Search Results

You are looking at 1 - 5 of 5 items for

  • Author: K-C Choi x
  • All content x
Clear All Modify Search
Free access

Jung-Hye Choi, Kyung-Chul Choi, Nelly Auersperg, and Peter C K Leung

Although gonadotropin-releasing hormone (GnRH) has been shown to play a role as an autocrine/ paracrine regulator of cell growth in ovarian surface epithelium and ovarian cancer, the factors which regulate the expression of GnRH and its receptor in these cells are not well characterized. In the present study, we employed real-time PCR to determine the potential regulatory effect of gonadotropins on the expression levels of GnRH I (the mammalian GnRH), GnRH II (a second form of GnRH) and their common receptor (GnRHR) in immortalized ovarian surface epithelial (IOSE-80 and IOSE-80PC) cells and ovarian cancer cell lines (A2780, BG-1, CaOV-3, OVCAR-3 and SKOV-3). The cells were treated with increasing concentrations (100 and 1000 ng/ml) of recombinant follicle-stimulating hormone (FSH) or luteinizing hormone (LH) for 24 h. Treatment with FSH or LH reduced GnRH II mRNA levels in both IOSE cell lines and in three out of five ovarian cancer cell lines (A2780, BG-1 and OVCAR-3). A significant decrease in GnRHR mRNA levels was observed in IOSE and ovarian cancer cells, except CaOV-3 cells, following treatment with FSH or LH. In contrast, treatment with either FSH or LH had no effect on GnRH I mRNA levels in these cells, suggesting that gonadotropins regulate the two forms of GnRH and its receptor differentially. In separate experiments, the effect of gonadotropins on the anti-proliferative action of GnRH I and GnRH II agonists in IOSE-80, OVCAR-3 and SKOV-3 cells was investigated. The cells were pretreated with FSH or LH (100 ng/ml) for 24 h after which they were treated with either GnRH I or GnRH II (100 ng/ml) for 2 days, and cell growth was assessed by the MTT [3-(4,5-dimethylthiazol-2-yl)-2,5-diphenyltetrazoliumbromide] assay. Pretreatment of the cells with FSH or LH significantly reversed the growth inhibitory effect of GnRH I and GnRH II agonists in these cell types. These results provide the first demonstration of a potential interaction between gonadotropins and the GnRH system in the growth regulation of normal ovarian surface epithelium and its neoplastic counterparts.

Free access

Jung-Hye Choi, Kyung-Chul Choi, Nelly Auersperg, and Peter C K Leung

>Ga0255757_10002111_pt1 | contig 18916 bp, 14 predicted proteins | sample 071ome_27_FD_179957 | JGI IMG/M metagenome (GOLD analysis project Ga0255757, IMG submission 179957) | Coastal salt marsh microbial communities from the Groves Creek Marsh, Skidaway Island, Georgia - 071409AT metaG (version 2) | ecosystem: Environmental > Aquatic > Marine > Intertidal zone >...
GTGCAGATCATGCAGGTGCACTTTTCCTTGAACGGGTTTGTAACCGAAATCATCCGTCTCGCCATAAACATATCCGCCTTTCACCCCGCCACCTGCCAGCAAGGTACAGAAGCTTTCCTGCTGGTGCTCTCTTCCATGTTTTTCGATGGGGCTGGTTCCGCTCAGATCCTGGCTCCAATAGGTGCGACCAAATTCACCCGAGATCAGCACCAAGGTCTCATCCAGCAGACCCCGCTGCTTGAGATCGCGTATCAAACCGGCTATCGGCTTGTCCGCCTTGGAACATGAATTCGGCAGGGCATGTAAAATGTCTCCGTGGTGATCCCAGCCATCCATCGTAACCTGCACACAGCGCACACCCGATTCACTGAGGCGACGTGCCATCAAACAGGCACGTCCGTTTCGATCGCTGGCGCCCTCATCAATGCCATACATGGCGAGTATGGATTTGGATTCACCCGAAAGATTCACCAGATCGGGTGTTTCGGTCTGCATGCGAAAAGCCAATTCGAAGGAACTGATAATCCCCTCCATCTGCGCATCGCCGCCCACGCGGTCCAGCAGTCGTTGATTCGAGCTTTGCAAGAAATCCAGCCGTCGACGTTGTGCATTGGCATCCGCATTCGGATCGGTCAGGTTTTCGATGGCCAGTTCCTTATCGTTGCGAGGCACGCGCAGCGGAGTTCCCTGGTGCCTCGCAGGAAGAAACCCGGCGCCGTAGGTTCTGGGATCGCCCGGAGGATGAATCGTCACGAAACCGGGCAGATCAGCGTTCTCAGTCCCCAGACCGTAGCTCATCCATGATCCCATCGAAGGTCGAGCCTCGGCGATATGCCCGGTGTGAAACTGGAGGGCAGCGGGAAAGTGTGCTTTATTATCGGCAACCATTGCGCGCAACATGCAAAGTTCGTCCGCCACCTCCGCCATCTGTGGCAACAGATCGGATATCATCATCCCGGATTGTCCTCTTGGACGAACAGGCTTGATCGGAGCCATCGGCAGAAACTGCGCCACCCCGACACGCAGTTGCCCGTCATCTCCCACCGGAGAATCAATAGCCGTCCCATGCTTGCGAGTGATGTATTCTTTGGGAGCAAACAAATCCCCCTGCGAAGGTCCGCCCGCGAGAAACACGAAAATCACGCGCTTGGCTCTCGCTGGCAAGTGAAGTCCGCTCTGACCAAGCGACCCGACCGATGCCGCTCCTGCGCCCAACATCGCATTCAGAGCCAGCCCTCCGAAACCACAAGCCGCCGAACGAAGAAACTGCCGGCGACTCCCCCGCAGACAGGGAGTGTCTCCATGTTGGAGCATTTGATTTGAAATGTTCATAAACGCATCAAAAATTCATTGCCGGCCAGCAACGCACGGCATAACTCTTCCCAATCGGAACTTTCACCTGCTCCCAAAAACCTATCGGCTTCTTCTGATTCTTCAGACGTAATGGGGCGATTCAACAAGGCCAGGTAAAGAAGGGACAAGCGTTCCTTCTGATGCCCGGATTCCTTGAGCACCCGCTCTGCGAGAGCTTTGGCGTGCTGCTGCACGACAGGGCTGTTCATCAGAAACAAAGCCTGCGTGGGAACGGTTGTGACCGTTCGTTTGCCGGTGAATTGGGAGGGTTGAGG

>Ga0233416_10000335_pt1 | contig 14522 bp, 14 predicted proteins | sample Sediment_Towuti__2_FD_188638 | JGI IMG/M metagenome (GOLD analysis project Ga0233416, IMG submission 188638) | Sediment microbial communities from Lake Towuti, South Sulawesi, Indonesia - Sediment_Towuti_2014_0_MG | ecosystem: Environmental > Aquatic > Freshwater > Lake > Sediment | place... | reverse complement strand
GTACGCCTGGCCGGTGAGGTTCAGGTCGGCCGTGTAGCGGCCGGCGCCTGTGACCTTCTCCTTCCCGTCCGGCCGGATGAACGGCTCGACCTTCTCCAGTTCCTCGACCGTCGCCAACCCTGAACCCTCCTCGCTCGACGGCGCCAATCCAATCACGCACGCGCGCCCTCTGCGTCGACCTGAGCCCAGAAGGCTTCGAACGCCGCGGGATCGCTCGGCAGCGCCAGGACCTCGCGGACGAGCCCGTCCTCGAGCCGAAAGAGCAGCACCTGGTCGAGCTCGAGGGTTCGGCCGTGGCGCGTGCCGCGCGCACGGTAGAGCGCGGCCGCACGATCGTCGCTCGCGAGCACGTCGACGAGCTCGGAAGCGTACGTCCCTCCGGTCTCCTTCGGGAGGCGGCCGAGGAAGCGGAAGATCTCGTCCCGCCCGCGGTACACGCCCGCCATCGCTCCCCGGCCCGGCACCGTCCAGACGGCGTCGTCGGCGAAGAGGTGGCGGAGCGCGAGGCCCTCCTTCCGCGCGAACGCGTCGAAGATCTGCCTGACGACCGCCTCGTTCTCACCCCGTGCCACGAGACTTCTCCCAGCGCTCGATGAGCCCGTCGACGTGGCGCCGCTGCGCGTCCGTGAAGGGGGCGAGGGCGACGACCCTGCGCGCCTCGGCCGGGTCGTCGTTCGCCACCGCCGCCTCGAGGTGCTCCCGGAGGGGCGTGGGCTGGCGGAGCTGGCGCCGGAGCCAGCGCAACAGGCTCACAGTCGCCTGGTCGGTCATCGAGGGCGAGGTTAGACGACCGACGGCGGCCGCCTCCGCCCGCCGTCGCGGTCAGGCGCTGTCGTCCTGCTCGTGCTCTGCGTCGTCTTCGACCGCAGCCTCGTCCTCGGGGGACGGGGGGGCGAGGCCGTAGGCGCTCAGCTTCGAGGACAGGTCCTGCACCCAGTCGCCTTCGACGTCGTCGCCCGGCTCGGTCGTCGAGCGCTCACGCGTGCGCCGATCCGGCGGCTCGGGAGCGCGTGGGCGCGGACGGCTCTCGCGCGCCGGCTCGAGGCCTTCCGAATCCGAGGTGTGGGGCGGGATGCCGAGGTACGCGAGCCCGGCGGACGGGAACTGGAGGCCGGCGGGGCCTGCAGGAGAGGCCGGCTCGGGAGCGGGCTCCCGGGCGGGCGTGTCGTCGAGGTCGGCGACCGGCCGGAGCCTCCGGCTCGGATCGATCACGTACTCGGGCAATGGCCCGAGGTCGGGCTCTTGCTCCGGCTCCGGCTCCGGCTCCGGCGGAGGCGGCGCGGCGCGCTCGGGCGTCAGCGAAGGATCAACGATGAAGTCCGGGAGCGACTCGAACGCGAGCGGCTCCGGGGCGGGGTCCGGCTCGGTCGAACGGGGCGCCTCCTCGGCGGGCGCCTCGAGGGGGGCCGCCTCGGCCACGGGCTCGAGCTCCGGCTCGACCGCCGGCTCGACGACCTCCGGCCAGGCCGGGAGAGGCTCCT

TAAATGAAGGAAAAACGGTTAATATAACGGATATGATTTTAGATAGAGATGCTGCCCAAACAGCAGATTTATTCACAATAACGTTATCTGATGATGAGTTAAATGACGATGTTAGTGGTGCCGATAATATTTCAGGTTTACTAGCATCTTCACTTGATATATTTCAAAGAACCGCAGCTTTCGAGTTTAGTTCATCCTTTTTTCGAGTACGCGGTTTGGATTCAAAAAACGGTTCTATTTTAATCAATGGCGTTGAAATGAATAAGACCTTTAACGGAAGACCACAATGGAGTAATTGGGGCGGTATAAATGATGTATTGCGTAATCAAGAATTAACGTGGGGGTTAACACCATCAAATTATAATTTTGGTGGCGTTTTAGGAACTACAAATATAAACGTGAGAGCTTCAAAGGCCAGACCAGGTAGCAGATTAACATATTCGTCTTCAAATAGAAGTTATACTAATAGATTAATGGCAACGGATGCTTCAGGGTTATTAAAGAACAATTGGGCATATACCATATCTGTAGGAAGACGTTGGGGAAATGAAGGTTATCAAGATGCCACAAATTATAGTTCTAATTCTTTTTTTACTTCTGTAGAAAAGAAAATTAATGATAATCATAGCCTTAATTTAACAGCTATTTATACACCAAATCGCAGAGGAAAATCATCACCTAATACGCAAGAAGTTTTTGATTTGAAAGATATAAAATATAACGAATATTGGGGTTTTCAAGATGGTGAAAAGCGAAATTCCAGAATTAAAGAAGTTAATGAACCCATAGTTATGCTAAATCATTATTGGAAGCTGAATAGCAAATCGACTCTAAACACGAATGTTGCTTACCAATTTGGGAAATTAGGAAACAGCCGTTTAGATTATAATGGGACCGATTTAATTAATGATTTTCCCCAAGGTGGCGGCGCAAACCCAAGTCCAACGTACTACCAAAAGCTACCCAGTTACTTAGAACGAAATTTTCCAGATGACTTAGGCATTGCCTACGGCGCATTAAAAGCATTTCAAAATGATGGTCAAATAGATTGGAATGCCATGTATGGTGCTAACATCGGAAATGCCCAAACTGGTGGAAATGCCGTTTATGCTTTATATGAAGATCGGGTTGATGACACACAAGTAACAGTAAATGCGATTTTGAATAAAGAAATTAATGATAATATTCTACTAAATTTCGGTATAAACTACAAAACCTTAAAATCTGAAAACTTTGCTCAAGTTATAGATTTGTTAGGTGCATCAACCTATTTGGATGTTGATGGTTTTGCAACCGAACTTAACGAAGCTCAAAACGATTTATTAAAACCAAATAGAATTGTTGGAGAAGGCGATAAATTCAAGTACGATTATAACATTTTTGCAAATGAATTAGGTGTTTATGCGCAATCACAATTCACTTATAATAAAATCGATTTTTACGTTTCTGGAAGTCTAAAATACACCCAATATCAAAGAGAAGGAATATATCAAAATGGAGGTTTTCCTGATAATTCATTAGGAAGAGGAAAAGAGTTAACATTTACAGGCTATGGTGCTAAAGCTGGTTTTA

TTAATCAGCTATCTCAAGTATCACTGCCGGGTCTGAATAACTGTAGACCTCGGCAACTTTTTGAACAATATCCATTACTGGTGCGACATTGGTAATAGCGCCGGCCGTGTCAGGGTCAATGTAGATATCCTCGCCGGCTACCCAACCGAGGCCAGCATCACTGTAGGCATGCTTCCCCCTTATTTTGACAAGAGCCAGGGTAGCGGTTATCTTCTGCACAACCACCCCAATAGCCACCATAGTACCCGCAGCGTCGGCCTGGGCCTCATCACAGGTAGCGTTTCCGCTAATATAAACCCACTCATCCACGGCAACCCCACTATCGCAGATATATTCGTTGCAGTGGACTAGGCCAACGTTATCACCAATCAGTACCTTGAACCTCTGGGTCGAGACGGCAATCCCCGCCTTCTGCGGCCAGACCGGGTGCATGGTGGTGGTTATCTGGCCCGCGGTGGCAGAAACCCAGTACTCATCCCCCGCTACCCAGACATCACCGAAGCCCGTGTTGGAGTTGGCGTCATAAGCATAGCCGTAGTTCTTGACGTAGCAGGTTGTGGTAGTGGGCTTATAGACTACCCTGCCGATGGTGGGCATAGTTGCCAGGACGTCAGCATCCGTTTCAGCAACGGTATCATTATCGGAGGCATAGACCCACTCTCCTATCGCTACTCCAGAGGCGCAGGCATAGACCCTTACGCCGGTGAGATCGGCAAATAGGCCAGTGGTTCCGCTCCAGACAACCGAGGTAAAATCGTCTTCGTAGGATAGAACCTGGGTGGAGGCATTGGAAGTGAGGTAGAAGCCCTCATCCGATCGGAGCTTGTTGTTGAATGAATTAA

Gonadotropins, follicle-stimulating hormone (FSH) and luteinizing hormone (LH) have been implicated as probable risk factors in epithelial ovarian carcinomas, most of which are derived from ovarian surface epithelium (OSE). Since epidermal growth factor (EGF) increases the growth of ovarian surface epithelial cells, we determined the effect of gonadotropins on the expression of epidermal growth factor receptor (EGFR). We investigated the basal levels of EGFR mRNA and protein, and the mechanisms involved in the regulation of EGFR at the transcriptional and translational levels by FSH and LH. The immortalized OSE cell lines (IOSE) derived from normal OSE cells by transfecting SV40 T-antigen (IOSE-80 and IOSE-80PC, a post-crisis line) and ovarian cancer cell lines were employed. A significantly lower level of EGFR was observed in both IOSE-80 and IOSE-80PC cells when compared with the ovarian cancer cell lines, OVCAR-3 and SKOV-3. Treatment of IOSE-80PC cells with FSH and LH (10−7 and 10−6 g/ml) resulted in a significant increase in EGFR mRNA at 24 h and EGFR protein at 48 h, whereas the treatment with gonadotropins for 24–48 h induced a mild increase in EGFR in OVCAR-3, but not in SKOV-3 cells. In addition, IOSE-80PC cells treated with gonadotropins and EGF (10 nM) exhibited an additive stimulation of mitogenesis. Further, FSH and LH significantly increased activities of various kinases at 5–10 min, and pre-treatments with LY294002 (an inhibitor of PI3K) or PD98059 (an inhibitor of ERK1/2) partially blocked the gonadotropin-induced up-regulation of EGFR in IOSE-80PC cells. We investigated whether the effect of gonadotropins on EGFR mRNA levels is induced by increased transcription and/or by altered mRNA stability. Treatment of IOSE-80PC cells with FSH (10−7 and 10−6 g/ml) significantly enhanced the activity of the EGFR promoter (120 and 140% increase, respectively) at 24 h, and treatment with LH (10−7 g/ml) for 24 h induced an increase in the activity of EGFR promoter (30%) in these cells. On the other hand, LH resulted in a significant increase in EGFR mRNA stability in the decay curves. Taken together, these results suggest that the effect of gonadotropins on the expression of EGFR may affect cell growth via ERK-1/-2 and PI3K pathways in pre-neoplastic ovarian surface epithelial cells, and that FSH and LH increase EGFR mRNA by different mechanisms. The former increased EGFR gene transcription essentially, whereas the latter mainly enhanced EGFR mRNA stability.